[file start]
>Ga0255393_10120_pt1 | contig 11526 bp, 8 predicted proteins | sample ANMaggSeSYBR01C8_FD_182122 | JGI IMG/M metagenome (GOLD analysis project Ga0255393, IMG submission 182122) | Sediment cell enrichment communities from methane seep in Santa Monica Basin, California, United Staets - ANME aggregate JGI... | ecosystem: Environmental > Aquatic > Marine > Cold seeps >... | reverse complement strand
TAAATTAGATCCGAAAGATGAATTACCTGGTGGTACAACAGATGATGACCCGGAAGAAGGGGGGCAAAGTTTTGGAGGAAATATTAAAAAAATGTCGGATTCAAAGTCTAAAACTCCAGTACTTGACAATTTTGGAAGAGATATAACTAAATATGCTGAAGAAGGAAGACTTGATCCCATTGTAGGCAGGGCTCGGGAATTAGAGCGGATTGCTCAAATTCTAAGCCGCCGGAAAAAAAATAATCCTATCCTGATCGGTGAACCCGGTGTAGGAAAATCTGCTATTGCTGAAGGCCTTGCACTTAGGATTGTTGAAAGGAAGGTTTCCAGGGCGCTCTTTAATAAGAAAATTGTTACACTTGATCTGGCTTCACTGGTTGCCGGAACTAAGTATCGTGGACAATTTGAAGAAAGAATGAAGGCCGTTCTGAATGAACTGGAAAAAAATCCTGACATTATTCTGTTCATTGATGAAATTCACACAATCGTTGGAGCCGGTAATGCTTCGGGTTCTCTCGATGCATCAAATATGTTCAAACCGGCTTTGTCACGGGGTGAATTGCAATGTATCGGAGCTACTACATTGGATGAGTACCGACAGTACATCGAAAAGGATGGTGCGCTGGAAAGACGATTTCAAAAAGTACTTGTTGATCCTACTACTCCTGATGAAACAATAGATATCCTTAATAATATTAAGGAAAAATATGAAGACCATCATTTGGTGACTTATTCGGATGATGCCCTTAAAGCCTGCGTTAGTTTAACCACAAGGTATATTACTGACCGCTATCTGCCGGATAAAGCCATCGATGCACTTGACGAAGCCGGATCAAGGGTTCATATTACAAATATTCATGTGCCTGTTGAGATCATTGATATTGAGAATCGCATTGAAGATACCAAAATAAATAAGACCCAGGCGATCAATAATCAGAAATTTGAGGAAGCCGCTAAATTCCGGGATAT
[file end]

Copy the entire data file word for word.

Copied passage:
>Ga0255393_10120_pt1 | contig 11526 bp, 8 predicted proteins | sample ANMaggSeSYBR01C8_FD_182122 | JGI IMG/M metagenome (GOLD analysis project Ga0255393, IMG submission 182122) | Sediment cell enrichment communities from methane seep in Santa Monica Basin, California, United Staets - ANME aggregate JGI... | ecosystem: Environmental > Aquatic > Marine > Cold seeps >... | reverse complement strand
TAAATTAGATCCGAAAGATGAATTACCTGGTGGTACAACAGATGATGACCCGGAAGAAGGGGGGCAAAGTTTTGGAGGAAATATTAAAAAAATGTCGGATTCAAAGTCTAAAACTCCAGTACTTGACAATTTTGGAAGAGATATAACTAAATATGCTGAAGAAGGAAGACTTGATCCCATTGTAGGCAGGGCTCGGGAATTAGAGCGGATTGCTCAAATTCTAAGCCGCCGGAAAAAAAATAATCCTATCCTGATCGGTGAACCCGGTGTAGGAAAATCTGCTATTGCTGAAGGCCTTGCACTTAGGATTGTTGAAAGGAAGGTTTCCAGGGCGCTCTTTAATAAGAAAATTGTTACACTTGATCTGGCTTCACTGGTTGCCGGAACTAAGTATCGTGGACAATTTGAAGAAAGAATGAAGGCCGTTCTGAATGAACTGGAAAAAAATCCTGACATTATTCTGTTCATTGATGAAATTCACACAATCGTTGGAGCCGGTAATGCTTCGGGTTCTCTCGATGCATCAAATATGTTCAAACCGGCTTTGTCACGGGGTGAATTGCAATGTATCGGAGCTACTACATTGGATGAGTACCGACAGTACATCGAAAAGGATGGTGCGCTGGAAAGACGATTTCAAAAAGTACTTGTTGATCCTACTACTCCTGATGAAACAATAGATATCCTTAATAATATTAAGGAAAAATATGAAGACCATCATTTGGTGACTTATTCGGATGATGCCCTTAAAGCCTGCGTTAGTTTAACCACAAGGTATATTACTGACCGCTATCTGCCGGATAAAGCCATCGATGCACTTGACGAAGCCGGATCAAGGGTTCATATTACAAATATTCATGTGCCTGTTGAGATCATTGATATTGAGAATCGCATTGAAGATACCAAAATAAATAAGACCCAGGCGATCAATAATCAGAAATTTGAGGAAGCCGCTAAATTCCGGGATAT